Norwich is the home of the University of East Anglia where W. G. Sebald founded the BCLT in 1989. Haunted by the Jewish ghosts of Germany, his first book to be published for an English audience, The Emigrants (translated by Michael Hulse) is the story of four Jewish refugees. It is a rumination about grief and exile, loss and longing: Once you are under the spell, you have to carry on to the finish, till your heart breaks, with whatever work you have begun—in this case, the remembering, writing and reading.
Organisations like the British Council, the Arts Council network, English PEN’s Writers in Translation committee, and UNESCO’s Clearing House for Literary Translation provide vital support financially and/or towards the promotion of literary translation, for example bringing over authors to help their publishers promote their books. Good and effective publicity and marketing are essential to success.
Publishers in the independent sector are fundamental to ensure variety in the marketplace; they are surviving despite stiff competition and the discount war, (ref. Society of Authors, The Future of Independent Publishing). Tired preconceptions continue to hamper the progress of translations in the UK where a shockingly low percentage of the overall number of books published annually are translations. Arcadia, Bitter Lemon Press, Canongate, Faber, Gallic Books, Maclehose Press, Marion Boyars, Oneworld Classics (incorporating Calder Publications), Portobello Books, Pushkin Press, Serpent’s Tail, and Telegram have led the way for others to follow in showcasing new voices from abroad. Foreign authors who break through often start out being showcased in an anthology and/or with an indy (as did Michel Houellebecq, originally translated by Paul Hammond).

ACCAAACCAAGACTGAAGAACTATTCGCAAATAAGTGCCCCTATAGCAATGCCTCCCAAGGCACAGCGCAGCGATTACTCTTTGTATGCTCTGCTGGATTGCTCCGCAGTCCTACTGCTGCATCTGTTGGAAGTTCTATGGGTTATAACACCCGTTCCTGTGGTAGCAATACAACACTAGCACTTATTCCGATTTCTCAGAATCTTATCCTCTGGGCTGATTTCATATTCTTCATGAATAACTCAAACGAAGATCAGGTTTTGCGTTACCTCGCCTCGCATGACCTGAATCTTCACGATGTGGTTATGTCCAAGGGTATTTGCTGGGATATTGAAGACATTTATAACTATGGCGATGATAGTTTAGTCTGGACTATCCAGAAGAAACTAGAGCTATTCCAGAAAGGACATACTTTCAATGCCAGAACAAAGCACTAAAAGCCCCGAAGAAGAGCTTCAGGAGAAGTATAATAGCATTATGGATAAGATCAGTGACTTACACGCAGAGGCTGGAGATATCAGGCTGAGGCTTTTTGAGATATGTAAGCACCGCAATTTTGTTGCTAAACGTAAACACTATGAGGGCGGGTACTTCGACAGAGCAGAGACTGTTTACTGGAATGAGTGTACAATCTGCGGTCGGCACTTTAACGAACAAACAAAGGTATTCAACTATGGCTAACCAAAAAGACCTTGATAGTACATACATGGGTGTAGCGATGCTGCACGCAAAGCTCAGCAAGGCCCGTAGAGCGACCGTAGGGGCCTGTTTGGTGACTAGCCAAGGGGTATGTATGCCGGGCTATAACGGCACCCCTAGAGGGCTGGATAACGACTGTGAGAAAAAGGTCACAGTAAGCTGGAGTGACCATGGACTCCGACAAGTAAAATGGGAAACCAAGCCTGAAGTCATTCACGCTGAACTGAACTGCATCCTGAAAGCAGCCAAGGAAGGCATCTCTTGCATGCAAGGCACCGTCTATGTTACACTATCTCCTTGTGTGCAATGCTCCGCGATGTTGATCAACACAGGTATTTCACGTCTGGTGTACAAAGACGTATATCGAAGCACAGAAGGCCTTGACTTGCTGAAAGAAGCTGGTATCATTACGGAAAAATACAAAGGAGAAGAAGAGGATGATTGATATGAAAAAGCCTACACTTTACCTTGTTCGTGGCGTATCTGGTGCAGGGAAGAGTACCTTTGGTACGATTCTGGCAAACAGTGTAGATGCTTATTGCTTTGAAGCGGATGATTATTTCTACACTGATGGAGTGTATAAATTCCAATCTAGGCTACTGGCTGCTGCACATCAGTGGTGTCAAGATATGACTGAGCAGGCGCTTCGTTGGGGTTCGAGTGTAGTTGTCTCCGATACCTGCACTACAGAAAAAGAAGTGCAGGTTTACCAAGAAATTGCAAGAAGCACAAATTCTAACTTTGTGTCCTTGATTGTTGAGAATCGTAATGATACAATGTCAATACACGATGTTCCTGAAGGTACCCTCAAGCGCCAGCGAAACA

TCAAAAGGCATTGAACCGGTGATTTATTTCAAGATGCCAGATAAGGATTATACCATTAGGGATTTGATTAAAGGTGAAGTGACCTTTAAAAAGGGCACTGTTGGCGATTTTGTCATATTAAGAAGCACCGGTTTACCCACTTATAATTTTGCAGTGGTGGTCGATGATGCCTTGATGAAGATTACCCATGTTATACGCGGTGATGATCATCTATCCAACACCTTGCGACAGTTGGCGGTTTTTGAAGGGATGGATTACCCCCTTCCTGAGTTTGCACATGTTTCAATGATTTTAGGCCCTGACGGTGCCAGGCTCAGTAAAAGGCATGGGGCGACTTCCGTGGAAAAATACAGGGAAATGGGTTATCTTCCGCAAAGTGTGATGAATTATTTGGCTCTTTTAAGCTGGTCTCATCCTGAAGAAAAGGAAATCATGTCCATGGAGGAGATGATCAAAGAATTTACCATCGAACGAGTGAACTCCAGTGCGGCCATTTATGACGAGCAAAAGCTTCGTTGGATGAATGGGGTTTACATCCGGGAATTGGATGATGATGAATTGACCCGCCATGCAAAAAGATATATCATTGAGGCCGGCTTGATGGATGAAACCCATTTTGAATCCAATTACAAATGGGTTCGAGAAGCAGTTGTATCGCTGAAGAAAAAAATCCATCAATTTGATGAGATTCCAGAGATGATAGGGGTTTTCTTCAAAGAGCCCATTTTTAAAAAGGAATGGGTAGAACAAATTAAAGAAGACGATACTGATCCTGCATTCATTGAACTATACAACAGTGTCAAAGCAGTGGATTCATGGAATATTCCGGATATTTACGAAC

Quality is paramount. The argument goes that, the test of a real translation is that it should not read like translation at all (Lawrence Venuti, The Translation Studies Reader). A bad translation, like bad writing, is soulless, lacks style and rings with periodic clangers; worst of all, it can destroy an author’s chances of being enjoyed by a new readership. For author and translator to go through a translation together, if necessary sentence by sentence, and decide how to solve problems, is a process which generally guarantees quality.
Reading broadens horizons and expands the mind, so when you take a trip down the translation highway you have gone one better: new worlds are at your fingertips. Don’t forget to travel with a Babel Guide or two, or else Martin Seymour-Smith’s Guide to Modern World Literature.
Schools of thought about the rights and wrongs of translation are summarized by Susan Sontag as follows: I suppose that the two opposed schools of translators are those who feel, like Nabokov, that a good translation has to be a literal transcription of the original, no matter how flat or awkward, or those who believe that a translation has to be a complete imaginative recreation, like Robert Lowell’s translations of Rimbaud in Imitations. Each one has its virtues. To be flippant, I might say that I believe one theory on Mondays, Tuesdays and Wednesdays and the opposite on the other days of the week.